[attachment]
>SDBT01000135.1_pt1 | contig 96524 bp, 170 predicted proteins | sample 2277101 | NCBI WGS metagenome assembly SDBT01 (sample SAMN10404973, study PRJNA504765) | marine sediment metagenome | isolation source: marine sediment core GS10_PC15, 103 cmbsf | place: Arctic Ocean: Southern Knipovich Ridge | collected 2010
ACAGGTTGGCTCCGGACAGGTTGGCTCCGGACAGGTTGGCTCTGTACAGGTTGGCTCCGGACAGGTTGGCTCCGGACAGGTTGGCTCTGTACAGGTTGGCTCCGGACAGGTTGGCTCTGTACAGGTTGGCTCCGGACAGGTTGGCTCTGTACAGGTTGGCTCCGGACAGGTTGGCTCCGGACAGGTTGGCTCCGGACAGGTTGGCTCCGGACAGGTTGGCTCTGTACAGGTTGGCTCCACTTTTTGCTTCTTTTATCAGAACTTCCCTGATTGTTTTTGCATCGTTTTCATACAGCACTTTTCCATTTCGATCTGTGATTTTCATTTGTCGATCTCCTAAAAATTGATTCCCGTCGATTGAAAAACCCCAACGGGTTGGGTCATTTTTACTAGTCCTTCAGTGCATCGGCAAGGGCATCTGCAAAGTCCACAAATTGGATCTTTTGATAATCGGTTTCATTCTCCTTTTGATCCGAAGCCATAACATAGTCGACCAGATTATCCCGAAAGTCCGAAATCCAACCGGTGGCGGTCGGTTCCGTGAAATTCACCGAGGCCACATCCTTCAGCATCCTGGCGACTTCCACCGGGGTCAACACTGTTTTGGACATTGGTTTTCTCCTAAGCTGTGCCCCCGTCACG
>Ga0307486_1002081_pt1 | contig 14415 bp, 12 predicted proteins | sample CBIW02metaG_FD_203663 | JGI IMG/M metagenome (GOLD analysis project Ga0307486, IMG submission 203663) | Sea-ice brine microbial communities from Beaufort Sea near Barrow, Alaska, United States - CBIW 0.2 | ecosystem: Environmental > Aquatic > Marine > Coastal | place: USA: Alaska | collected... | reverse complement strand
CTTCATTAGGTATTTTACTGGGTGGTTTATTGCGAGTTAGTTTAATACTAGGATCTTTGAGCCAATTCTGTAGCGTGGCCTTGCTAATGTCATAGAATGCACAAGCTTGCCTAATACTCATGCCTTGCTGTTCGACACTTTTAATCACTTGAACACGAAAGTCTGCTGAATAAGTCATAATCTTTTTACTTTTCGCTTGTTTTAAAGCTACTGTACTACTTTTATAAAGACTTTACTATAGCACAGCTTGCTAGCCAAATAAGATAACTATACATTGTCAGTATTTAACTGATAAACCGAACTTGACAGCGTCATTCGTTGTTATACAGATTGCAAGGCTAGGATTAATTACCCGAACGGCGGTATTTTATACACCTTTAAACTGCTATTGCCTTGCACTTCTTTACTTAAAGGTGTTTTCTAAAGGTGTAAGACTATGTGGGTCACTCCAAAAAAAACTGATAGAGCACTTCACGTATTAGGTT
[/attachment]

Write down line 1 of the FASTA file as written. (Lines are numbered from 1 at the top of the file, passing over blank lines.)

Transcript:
>SDBT01000135.1_pt1 | contig 96524 bp, 170 predicted proteins | sample 2277101 | NCBI WGS metagenome assembly SDBT01 (sample SAMN10404973, study PRJNA504765) | marine sediment metagenome | isolation source: marine sediment core GS10_PC15, 103 cmbsf | place: Arctic Ocean: Southern Knipovich Ridge | collected 2010